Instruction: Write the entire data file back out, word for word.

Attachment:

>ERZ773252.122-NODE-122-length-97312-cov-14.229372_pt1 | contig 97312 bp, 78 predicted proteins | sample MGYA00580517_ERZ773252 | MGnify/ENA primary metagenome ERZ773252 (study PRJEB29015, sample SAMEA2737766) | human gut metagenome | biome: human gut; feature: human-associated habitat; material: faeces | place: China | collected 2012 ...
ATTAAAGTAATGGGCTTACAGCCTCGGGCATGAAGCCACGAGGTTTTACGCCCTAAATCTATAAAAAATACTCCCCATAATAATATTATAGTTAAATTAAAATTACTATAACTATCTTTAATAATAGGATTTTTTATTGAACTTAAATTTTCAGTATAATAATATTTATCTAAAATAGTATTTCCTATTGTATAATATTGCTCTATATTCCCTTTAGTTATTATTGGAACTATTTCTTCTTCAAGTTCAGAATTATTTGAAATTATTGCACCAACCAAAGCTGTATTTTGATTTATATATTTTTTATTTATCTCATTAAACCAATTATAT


>ERZ773252.122-NODE-122-length-97312-cov-14.229372_pt1 | contig 97312 bp, 78 predicted proteins | sample MGYA00580517_ERZ773252 | MGnify/ENA primary metagenome ERZ773252 (study PRJEB29015, sample SAMEA2737766) | human gut metagenome | biome: human gut; feature: human-associated habitat; material: faeces | place: China | collected 2012 ...
ATTAAAGTAATGGGCTTACAGCCTCGGGCATGAAGCCACGAGGTTTTACGCCCTAAATCTATAAAAAATACTCCCCATAATAATATTATAGTTAAATTAAAATTACTATAACTATCTTTAATAATAGGATTTTTTATTGAACTTAAATTTTCAGTATAATAATATTTATCTAAAATAGTATTTCCTATTGTATAATATTGCTCTATATTCCCTTTAGTTATTATTGGAACTATTTCTTCTTCAAGTTCAGAATTATTTGAAATTATTGCACCAACCAAAGCTGTATTTTGATTTATATATTTTTTATTTATCTCATTAAACCAATTATAT